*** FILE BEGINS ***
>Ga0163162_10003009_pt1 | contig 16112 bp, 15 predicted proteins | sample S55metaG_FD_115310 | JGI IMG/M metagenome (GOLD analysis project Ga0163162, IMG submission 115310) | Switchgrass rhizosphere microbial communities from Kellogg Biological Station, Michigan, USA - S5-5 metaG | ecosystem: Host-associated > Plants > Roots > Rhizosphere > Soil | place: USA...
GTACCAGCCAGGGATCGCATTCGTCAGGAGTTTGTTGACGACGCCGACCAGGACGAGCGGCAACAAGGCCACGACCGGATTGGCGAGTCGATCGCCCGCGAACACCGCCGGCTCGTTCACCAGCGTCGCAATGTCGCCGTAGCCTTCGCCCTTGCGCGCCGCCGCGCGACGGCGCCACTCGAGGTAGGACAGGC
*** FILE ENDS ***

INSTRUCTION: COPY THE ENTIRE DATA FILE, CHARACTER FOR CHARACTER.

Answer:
>Ga0163162_10003009_pt1 | contig 16112 bp, 15 predicted proteins | sample S55metaG_FD_115310 | JGI IMG/M metagenome (GOLD analysis project Ga0163162, IMG submission 115310) | Switchgrass rhizosphere microbial communities from Kellogg Biological Station, Michigan, USA - S5-5 metaG | ecosystem: Host-associated > Plants > Roots > Rhizosphere > Soil | place: USA...
GTACCAGCCAGGGATCGCATTCGTCAGGAGTTTGTTGACGACGCCGACCAGGACGAGCGGCAACAAGGCCACGACCGGATTGGCGAGTCGATCGCCCGCGAACACCGCCGGCTCGTTCACCAGCGTCGCAATGTCGCCGTAGCCTTCGCCCTTGCGCGCCGCCGCGCGACGGCGCCACTCGAGGTAGGACAGGC